Lightening-sparked wildfires continue

Photo by Rick GunnOne of the hundreds involved in fighting the Andrews fire takes a break from the effort on Thursday near Rhodes Road.

Photo by Rick GunnOne of the hundreds involved in fighting the Andrews fire takes a break from the effort on Thursday near Rhodes Road.

PLEASANT VALLEY - Residents could breathe easier on Thursday after a night that saw flames from the Andrews fire come within 75 feet of their homes.

Callie Karadanis, 15, came home from Lake Tahoe on Wednesday to find fire crews bulldozing a fire break around the back of her house off Paddlewheel Lane.

"It looked like layers of fire. It looked like hell," she said.

According to the Sierra Front Dispatch Center in Minden, the fire came within 75 feet of several homes off Andrew and Paddlewheel lanes.

William A. Rucker, who lives on Andrew Lane, worked a fire line in 1932 and said he wasn't worried about the proximity of the flames.

"Fortunately, the wind favored them (firefighters) all the way," Rucker said.

Tom McCoun, station captain for North Tree fire, had his equipment parked on Andrew Lane.

"With wind and thunderheads building up, these staged cats (bulldozers) could be here ready if any more fires pop up," McCoun said.

Kit Robinson, who works as a freelance photographer shooting fires in the summer, said 50 to 100 residents watched Wednesday night as the fire crept closer to their homes.

More than 200 firefighters worked through the night to defend homes located north of the largest of three fires burning on the hillside above Highway 395.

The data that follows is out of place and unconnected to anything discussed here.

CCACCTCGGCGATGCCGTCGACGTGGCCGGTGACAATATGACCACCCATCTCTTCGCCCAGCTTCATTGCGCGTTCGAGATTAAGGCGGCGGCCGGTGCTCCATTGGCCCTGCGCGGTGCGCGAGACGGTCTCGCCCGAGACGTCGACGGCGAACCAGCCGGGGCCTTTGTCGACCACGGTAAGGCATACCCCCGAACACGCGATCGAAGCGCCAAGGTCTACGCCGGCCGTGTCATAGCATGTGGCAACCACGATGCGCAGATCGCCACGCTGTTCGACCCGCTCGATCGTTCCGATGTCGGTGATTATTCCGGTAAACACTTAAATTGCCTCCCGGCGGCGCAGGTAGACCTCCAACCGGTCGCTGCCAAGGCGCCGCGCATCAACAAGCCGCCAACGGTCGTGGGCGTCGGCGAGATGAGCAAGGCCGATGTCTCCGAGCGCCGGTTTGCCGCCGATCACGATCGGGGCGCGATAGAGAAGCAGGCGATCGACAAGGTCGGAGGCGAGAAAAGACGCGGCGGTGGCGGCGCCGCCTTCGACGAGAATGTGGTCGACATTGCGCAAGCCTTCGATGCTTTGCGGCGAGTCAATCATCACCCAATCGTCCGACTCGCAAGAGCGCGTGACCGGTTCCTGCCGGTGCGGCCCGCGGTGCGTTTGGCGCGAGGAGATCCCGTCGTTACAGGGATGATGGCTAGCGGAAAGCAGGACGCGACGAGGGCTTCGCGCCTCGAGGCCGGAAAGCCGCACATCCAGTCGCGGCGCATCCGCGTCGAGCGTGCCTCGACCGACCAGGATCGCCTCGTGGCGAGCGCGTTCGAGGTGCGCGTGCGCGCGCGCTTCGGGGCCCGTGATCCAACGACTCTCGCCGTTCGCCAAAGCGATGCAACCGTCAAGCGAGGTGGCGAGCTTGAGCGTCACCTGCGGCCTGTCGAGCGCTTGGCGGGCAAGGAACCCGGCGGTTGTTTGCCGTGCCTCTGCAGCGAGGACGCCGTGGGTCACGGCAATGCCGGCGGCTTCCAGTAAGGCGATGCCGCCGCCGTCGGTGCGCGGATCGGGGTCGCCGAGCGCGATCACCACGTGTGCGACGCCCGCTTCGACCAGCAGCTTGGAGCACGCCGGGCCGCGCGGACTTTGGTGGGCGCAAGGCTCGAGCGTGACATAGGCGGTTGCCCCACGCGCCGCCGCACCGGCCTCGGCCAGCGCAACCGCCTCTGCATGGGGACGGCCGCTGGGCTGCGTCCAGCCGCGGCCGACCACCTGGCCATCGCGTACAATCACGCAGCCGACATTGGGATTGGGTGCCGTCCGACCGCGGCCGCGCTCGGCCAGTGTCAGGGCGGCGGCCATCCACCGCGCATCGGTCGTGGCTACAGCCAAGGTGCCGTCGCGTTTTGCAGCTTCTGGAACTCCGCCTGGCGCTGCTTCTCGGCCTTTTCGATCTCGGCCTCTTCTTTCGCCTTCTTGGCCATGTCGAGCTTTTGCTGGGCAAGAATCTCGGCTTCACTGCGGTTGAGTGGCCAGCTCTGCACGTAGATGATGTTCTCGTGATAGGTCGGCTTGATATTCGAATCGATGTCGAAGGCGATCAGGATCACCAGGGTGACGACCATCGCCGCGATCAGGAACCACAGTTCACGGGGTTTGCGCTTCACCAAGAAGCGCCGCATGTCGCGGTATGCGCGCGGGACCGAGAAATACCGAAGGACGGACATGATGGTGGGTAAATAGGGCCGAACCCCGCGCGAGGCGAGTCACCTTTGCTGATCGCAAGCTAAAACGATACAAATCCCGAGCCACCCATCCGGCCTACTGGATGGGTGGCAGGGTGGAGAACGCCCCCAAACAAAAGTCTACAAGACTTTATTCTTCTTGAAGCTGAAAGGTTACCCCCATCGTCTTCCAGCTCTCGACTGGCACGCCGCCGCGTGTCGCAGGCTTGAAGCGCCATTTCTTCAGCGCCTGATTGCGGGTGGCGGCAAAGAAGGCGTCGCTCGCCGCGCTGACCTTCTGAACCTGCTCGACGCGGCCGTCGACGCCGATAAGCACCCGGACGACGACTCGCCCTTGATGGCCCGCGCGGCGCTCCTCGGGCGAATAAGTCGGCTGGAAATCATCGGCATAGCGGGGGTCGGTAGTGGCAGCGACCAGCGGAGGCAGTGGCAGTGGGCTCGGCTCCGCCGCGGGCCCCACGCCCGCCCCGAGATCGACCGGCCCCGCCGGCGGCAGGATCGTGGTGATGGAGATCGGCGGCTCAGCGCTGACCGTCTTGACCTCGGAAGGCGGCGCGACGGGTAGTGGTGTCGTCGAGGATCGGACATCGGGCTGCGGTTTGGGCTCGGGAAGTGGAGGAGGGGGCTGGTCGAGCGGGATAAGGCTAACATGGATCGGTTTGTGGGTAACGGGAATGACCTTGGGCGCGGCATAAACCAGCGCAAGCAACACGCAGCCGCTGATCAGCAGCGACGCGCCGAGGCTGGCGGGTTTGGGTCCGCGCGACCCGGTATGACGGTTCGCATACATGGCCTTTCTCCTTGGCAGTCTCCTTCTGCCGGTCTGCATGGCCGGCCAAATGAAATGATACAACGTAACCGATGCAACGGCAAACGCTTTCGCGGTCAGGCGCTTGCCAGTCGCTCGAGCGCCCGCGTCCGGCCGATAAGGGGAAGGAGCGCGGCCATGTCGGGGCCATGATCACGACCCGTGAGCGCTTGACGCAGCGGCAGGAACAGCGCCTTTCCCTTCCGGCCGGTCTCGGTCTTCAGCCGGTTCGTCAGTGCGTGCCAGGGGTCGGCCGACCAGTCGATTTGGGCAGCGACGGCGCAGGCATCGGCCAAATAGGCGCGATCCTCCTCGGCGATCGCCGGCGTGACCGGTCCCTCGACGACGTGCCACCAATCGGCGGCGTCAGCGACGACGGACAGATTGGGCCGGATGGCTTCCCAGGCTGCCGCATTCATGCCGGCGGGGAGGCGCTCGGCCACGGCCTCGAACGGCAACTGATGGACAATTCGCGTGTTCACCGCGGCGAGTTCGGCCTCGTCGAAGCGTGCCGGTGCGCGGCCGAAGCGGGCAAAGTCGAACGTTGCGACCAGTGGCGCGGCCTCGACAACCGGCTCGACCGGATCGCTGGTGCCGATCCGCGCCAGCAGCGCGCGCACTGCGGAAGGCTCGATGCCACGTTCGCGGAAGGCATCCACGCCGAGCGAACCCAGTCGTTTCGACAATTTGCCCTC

"The winds kicked up like we said it could and it's flaring up again," said Jim Wilkins, fire information officer for the Sierra Front Wildfire Cooperators. "We have a saying: 'If you can't walk around the fire barefoot, it ain't out.'"

Thursday evening, Wilkins said there were a couple of acres moving down into a canyon in a northeasterly direction of the Andrews fire that had flared up again.

The Andrews fire was caused by a lightning strike approximately 4 p.m. Wednesday and has burned just under 600 acres, Wilkins said.

It was one of three fires still burning Thursday evening above Pleasant Valley.

The Pleasant Valley Complex fire consists of Pleasant, Andrews and Toll fires.

As of Thursday evening, the 595-acre Andrews Fire had a line 55 percent around it. The 75-acre Pleasant fire was completely surrounded and the 90-acre Toll fire had a line around about half of it.

Air tankers flying in from Minden-Tahoe Airport were used to extinguish flare ups on Thursday.

According to the dispatch center, the Antelope fire north of Reno had burned more than 900 acres and was 30 percent contained as of Thursday evening.

Bulldozers and hand crews continue to finish containment lines and mop up hot spots.

There have been several smoke plumes reported on the Palomino fire, also north of Reno, that are being investigated by Bureau of Land Management and Reno fire units. Both the Antelope and Palomino fires also started during Wednesday's lightning storms.

Firefighters are working two new fires that flared up on Thursday.

The 30-acre Cart Spring Fire in the Dogskin Mountains near Winnemucca Valley is growing.

The Fish Fire near Turtle Mountain in Honey Lake Valley was reported at 4:30 p.m. on Thursday. According to a Minden Dispatch report, the fire had grown to 50 to 100 acres and was very active. Homes and powerlines are being threatened by the blaze.


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